Research Article


Frequency Analysis and New Cartography of Extremes Daily Rainfall Events in Côte d’Ivoire


T.A. Goula Bi,
G.E. Soro,
A. Dao,
F.W. Kouassi
and
B. Srohourou


ABSTRACT

The extreme rainfalls are meteorological events that cause much damage and many casualties. In a disrupted climate context by human activities, it is necessary to consider the probability distribution of rainfall extremes to protect the population. In this context, 43 rainfalls stations over the period 1947 to 1993 were analyzed. Frequency analysis has shown that Gumbel distribution and the Lognormal distribution fit well with a series of annual maximum daily rainfall. It was also shown a link between the probability distribution of annual maximum daily rainfall and climate patterns. Indeed, none of them do not obey a specific rainfall. The present study has also proposed new maps of daily annual maximum rainfall for return periods of 5, 10, 20 and 100 years.





Received:
February 04, 2010; Accepted: April 17, 2010;
Published: June 26, 2010 

INTRODUCTION
The Côte d'Ivoire is located in West Africa and is characterized by humid
equatorial climates and dry tropical climates (Fig. 1). The
West Africa has experienced a decrease in annual rainfall since 1970 (Goula
et al., 2006a). In certain areas of West Africa, the annual rainfalls
have decreased on average from 20 to 40% (Goula et al.,
2009). The flows decreased from 10% in wetlands and subwet and 30% in the
Sahel (Goula et al., 2006b). Despite this climate
context, Côte d'Ivoire as well as many countries in the tropical areas
(Burkina Faso, Mali, Senegal, Niger and Ghana) are facing serious flooding problems.
The flood risk assessment is based on knowledge of extreme precipitation. Other
factors such as land cover and land slope are also determinants. The analysis
of maximum rainfall can be from very different perspectives but complementary.
The statistical approach (frequency analysis) has often been used in major studies
on extreme rainfall, which have been realized on the Cote d'Ivoire (Soro
et al., 2008), the other states of Western and Central Africa (CIEH,
1985; Puech and ChabiGonni, 1984) and Nigeria (Oyebande,
1982). Many studies have been devoted worldwide (Koutsoyiannis
and Baloutsos, 2000; Gellens, 2002; Zalina
et al., 2002; Ramon et al., 2005;
Sisson et al., 2006; Zahar
and Laborde, 2007; Twardosz, 2009; Bodini
and Cossu, 2010).
The present study constitutes the second phase of the study of extreme rainfall
in Côte d'Ivoire. It aims to analyze a series of annual maximum daily
rainfall available in the country beyond the periods used in previous studies.
Indeed, the statistical study of extreme values has always been conducted in
a conventional manner using the Gumbel distribution. Recently, several studies
(Coles and Perrichi, 2003; Koutsoyiannis,
2004; Bacro and Chaouche, 2006; Goula
et al., 2007) have challenged the predominance of the Gumbel distribution
for the quantification of risk associated with extreme rainfall. Some studies
have shown that the probabilities distributions characterizing the floods seem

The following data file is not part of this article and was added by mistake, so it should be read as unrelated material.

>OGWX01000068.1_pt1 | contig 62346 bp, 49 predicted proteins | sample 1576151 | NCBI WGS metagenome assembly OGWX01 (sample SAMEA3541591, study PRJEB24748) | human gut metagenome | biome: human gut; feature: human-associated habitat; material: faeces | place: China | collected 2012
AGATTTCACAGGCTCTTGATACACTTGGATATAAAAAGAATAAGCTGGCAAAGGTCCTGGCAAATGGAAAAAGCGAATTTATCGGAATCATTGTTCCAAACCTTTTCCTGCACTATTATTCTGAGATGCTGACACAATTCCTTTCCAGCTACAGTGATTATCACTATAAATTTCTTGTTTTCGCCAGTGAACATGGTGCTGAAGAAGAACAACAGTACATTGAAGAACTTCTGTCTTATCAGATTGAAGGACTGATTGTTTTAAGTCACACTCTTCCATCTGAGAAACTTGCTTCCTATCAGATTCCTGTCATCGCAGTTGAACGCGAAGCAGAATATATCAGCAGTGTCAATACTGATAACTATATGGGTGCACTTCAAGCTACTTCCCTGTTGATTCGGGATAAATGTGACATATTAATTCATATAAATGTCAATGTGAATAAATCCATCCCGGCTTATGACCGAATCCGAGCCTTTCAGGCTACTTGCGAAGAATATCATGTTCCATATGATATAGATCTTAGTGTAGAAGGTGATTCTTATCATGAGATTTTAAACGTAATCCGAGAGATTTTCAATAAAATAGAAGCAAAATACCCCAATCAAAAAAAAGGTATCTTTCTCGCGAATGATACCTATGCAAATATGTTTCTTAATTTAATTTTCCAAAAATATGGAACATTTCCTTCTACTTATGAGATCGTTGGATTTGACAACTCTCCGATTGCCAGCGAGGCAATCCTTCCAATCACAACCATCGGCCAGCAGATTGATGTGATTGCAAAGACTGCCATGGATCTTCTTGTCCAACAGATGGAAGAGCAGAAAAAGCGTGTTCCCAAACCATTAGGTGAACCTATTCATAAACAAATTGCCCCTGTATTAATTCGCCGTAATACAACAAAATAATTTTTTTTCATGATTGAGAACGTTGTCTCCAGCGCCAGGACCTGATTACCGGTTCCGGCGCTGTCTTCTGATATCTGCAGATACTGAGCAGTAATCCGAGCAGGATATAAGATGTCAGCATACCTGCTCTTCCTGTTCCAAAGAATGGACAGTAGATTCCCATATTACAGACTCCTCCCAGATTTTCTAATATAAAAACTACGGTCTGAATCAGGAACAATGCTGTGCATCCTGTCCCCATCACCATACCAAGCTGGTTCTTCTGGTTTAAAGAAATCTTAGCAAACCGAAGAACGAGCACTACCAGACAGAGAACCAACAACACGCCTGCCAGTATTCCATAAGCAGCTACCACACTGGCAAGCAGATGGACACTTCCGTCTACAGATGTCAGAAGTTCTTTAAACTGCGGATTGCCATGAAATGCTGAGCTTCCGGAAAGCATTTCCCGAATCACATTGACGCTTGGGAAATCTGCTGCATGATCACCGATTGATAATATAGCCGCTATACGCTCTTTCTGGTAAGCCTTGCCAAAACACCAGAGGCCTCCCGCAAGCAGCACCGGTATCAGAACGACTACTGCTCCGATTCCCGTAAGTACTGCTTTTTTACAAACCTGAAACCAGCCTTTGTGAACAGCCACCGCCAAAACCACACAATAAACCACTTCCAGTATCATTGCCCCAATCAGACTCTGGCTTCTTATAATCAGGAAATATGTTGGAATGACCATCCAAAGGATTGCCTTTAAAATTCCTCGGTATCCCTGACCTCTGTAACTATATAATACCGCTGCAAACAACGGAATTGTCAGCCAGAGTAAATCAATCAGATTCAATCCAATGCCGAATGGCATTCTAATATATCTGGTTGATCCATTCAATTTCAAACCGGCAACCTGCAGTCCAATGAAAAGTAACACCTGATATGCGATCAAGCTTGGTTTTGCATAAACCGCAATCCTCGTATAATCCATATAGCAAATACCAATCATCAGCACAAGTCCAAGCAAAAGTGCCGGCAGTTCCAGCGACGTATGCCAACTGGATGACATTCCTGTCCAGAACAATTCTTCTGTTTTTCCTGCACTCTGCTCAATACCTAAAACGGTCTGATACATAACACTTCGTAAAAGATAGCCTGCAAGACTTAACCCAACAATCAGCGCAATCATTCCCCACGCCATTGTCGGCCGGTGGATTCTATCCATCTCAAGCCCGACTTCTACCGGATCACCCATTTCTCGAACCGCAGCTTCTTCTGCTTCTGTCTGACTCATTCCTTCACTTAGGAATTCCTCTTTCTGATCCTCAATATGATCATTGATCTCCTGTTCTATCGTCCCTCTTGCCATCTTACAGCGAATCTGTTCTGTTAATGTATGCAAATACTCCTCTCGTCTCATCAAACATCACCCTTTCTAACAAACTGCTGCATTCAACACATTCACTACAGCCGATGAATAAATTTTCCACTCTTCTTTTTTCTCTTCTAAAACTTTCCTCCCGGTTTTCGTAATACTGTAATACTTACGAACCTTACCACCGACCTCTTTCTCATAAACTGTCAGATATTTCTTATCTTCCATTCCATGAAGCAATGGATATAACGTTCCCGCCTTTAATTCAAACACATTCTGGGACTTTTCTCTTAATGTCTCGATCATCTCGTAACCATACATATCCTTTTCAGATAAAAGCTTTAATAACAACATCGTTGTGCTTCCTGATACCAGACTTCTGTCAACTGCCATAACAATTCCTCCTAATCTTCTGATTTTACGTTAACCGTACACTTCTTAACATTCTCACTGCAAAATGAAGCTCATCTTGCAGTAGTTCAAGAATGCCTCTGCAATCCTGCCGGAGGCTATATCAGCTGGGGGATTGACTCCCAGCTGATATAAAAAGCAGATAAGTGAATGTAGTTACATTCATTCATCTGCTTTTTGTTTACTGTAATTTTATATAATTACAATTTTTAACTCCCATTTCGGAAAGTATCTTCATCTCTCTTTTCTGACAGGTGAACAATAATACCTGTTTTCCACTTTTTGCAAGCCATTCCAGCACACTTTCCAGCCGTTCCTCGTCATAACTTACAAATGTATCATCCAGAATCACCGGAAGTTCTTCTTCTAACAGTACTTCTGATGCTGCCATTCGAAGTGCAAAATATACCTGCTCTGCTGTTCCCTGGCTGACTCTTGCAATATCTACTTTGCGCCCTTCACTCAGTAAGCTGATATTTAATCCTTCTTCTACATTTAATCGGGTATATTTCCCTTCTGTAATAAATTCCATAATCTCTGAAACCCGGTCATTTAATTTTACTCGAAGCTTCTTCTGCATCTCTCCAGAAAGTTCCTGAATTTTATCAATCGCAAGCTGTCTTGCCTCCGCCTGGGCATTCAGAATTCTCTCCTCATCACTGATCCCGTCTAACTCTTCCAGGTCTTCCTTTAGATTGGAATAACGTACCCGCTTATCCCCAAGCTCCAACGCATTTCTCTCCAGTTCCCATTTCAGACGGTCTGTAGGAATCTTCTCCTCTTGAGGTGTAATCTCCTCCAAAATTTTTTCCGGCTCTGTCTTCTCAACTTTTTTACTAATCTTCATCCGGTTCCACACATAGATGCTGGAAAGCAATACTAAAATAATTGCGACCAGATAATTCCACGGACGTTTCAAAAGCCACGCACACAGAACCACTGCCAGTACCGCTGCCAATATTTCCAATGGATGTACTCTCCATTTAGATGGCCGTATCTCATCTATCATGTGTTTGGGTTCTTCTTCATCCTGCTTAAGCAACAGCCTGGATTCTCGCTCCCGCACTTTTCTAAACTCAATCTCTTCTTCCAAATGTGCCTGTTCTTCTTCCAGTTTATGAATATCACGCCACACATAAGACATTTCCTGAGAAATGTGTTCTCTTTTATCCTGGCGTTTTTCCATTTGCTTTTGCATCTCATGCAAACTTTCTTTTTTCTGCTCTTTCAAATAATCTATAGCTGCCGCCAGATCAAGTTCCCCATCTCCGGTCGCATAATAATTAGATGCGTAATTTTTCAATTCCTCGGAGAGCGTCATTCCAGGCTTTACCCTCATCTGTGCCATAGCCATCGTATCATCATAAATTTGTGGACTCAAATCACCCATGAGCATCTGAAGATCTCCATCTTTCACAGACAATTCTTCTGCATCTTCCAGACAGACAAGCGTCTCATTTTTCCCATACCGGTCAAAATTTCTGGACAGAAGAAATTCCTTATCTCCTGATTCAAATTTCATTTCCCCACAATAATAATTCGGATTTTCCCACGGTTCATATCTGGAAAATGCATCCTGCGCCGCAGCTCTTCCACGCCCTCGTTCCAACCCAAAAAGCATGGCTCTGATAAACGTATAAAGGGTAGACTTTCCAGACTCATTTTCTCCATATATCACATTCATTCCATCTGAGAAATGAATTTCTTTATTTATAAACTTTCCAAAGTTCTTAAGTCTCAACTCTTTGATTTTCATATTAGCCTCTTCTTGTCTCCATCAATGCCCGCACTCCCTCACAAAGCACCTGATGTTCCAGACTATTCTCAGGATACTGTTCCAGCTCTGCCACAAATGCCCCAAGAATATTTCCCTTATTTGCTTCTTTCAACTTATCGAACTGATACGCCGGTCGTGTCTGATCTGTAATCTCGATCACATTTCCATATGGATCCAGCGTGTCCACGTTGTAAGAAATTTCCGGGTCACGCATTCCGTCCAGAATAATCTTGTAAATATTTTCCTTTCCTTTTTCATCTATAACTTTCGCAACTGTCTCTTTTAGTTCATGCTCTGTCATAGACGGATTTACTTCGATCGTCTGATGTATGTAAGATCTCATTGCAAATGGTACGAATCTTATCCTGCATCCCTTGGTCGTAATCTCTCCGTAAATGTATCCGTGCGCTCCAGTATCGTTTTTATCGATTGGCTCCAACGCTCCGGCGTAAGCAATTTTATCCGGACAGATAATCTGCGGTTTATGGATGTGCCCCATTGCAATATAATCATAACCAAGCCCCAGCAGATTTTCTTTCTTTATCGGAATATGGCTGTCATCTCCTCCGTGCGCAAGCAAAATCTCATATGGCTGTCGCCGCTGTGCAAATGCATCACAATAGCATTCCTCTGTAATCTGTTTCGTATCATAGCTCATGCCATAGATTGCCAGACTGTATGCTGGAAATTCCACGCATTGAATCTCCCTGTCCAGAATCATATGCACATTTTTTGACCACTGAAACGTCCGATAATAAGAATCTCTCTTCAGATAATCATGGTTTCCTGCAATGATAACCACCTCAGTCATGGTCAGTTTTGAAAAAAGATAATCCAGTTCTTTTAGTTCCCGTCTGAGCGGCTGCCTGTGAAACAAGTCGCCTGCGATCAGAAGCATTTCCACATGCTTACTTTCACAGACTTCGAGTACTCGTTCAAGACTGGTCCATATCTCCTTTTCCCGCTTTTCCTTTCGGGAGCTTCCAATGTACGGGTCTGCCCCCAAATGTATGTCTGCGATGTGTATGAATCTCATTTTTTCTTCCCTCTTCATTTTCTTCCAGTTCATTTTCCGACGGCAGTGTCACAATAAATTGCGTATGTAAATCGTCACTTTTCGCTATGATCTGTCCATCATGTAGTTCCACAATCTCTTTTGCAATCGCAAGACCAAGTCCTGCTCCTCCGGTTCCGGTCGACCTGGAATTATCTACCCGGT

to have the tails of distributions heavier than the Gumbel distribution (Farquharson
et al., 1992; Turcotte, 1994). Other studies
(Wilks, 1993; Coles and Perrichi.,
2003) extended the skepticism for the Gumbel distribution in the case of
precipitation, showing that it greatly underestimated the extreme values.
This disadvantage is very important for the design of engineering structures. The stakes in the debate between the choice of the Gumbel distribution or any other distributions (GEV, Lognormal, Pearson III, LogPearson III) is important because it is directly related to the reliability of hydraulic structures and roads. Also, is it considered necessary to verify, taking into account these new data, the validity of this distribution of probability (Gumbel) on the entire territory. The aim of this paper is to provide a better estimation of design rainfall order to achieve a new mapping of extreme daily rainfall.
 Fig. 1: 
Principal climatic areas of the Côte d’Ivoire 
MATERIALS AND METHODS Data rainfall used: Daily rainfall data form 34 pluviometric stations located in Côte d'Ivoire have been considered in this study. Their geographical locations are shown in Fig. 2. Daily data form these stations were selected because they are of a high quality and are most complete. The data have been provided by Hydrology Laboratory of Institute of Research for Development. The record lengths of each rainfall data series varied form a minimum of 36 years to over 47 years and cover the period from 1947 to 1993. Methodology of the frequency analysis: Frequency analysis is a statistical approach commonly used in hydrology to relate the magnitude of extreme events to a probability of occurrence. The main objective of frequency analysis is to infer the probability of exceedence of all possible events, in the case the extremes daily rainfall, from observed values (a sample parent population).
Test of independence, stationarity and homogeneity: All series obtained
must comply with the hypothesis of homogeneity, stationarity and randomness.
To verify these hypotheses three non parametric tests were used. The homogeneity
test of Wilcoxon (1945) allows to carry out comparisons
between two subsamples and to check if the averages of the two subsamples are
significantly different (Baudez et al., 1999).
The Kendall trend test (Kendall, 1975) is based on the
correlation between the ranks of a time series and their time order (Yue
and Pilon, 2004). It is a rankbased nonparametric method used to detect